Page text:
Real Estate Term of the Day: Eminent Domain

Real Estate Term of the Day: Eminent Domain

EMINENT DOMAIN – the right of the government or a public utility to acquire property for necessary public use by condemnation; the owner must be fairly compensated (Barron’s Dictionary of Real Estate Terms)

A recent example of eminent domain use is the construction of the RTD FasTracks East Rail Line and the West Rail Line which took over several properties/businesses in order to construct the rail lines and parking structures.  Perfect timing for this blog post, as there is a story released today on 9NEWS regarding this very subject March 7th, 2012 – RTD eminent domain ends nearly 40 year tofu career.

RTD West Rail Line    RTD East Rail

How can I protect myself from eminent domain happening to my property?  Thorough research with the city and county that you live in could help uncover future plans that could potentially put your property at risk for eminent domain.  If you concerns about eminent domain, it is very important to speak with a lawyer who specializes in eminent domain law.

According to Law Care: “The final sentence in the Fifth Amendment to the U.S. Constitution states: “…nor shall private property be taken for public use, without just compensation.” The power granted to federal, state, and local governments to cease private property is called “eminent domain”, and is also referred to as condemnation.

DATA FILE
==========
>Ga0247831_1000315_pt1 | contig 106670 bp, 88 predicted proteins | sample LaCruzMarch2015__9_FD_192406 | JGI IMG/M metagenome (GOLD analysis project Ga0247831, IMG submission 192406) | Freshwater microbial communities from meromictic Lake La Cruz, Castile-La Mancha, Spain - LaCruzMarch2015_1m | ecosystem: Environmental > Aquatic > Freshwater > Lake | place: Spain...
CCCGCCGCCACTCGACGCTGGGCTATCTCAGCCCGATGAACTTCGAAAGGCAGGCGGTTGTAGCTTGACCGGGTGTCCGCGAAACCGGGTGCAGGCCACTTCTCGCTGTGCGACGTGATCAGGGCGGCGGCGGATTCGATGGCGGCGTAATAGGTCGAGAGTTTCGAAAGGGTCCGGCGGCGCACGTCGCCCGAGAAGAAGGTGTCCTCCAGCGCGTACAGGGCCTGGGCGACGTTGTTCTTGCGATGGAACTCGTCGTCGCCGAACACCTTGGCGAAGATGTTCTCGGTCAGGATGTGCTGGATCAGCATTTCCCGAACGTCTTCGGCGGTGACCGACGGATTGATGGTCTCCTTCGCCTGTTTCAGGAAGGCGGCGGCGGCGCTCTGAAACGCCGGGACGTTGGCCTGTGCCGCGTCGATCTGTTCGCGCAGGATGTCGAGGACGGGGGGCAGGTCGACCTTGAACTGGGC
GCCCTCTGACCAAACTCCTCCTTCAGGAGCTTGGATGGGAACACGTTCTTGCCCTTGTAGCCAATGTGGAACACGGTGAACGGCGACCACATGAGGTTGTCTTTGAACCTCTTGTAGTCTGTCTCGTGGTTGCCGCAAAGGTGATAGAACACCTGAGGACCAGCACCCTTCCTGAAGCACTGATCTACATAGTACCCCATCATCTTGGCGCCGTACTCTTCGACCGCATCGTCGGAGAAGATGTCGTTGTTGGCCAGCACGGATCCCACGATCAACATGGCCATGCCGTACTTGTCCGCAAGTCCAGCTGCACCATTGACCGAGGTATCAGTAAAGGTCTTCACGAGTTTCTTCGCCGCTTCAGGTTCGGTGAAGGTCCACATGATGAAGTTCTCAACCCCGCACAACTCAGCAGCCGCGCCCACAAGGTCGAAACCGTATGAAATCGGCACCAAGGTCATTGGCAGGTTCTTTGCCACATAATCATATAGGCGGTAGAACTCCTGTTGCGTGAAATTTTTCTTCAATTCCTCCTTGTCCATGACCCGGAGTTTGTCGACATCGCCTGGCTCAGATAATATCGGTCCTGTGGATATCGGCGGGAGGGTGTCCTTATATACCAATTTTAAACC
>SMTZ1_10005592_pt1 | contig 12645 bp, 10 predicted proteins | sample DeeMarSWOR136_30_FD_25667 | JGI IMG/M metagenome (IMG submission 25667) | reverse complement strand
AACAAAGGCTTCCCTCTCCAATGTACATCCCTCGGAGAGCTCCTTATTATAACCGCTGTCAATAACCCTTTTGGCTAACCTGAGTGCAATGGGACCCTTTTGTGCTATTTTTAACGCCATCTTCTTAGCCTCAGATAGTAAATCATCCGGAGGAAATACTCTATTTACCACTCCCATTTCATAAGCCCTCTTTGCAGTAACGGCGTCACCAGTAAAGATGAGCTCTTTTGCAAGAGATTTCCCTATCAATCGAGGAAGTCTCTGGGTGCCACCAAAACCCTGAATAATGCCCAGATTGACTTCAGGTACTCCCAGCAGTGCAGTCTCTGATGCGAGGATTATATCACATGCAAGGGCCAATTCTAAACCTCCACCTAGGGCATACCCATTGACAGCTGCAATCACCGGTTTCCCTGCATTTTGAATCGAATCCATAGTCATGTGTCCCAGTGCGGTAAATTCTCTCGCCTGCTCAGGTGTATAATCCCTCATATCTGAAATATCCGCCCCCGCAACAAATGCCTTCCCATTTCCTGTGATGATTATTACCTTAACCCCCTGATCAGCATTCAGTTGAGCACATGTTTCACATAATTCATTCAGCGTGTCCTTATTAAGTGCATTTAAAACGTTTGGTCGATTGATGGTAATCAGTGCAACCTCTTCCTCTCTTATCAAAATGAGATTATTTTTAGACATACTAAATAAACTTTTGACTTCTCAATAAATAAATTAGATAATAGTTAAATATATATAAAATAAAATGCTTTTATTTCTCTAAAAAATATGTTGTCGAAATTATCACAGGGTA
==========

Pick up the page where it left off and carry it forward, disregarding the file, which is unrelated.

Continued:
Under certain circumstances eminent domain is used only when it benefits the public interest. Governments have delegated the power of eminent domain to educational institutions, private industry, farming and mining interests, and other entities. Over the years, this has resulted in significant abuse. The 5th Amendment also demands “just compensation” to the property owner.

Compensation requires “just payment” to the property owners under federal and state constitutions and is intended to fully indemnify property owners in money for what they lose in property value. When only a portion of the property is taken, the property owner may also be entitled to the value of the property ceased as well as resulting damages to the remaining property.”

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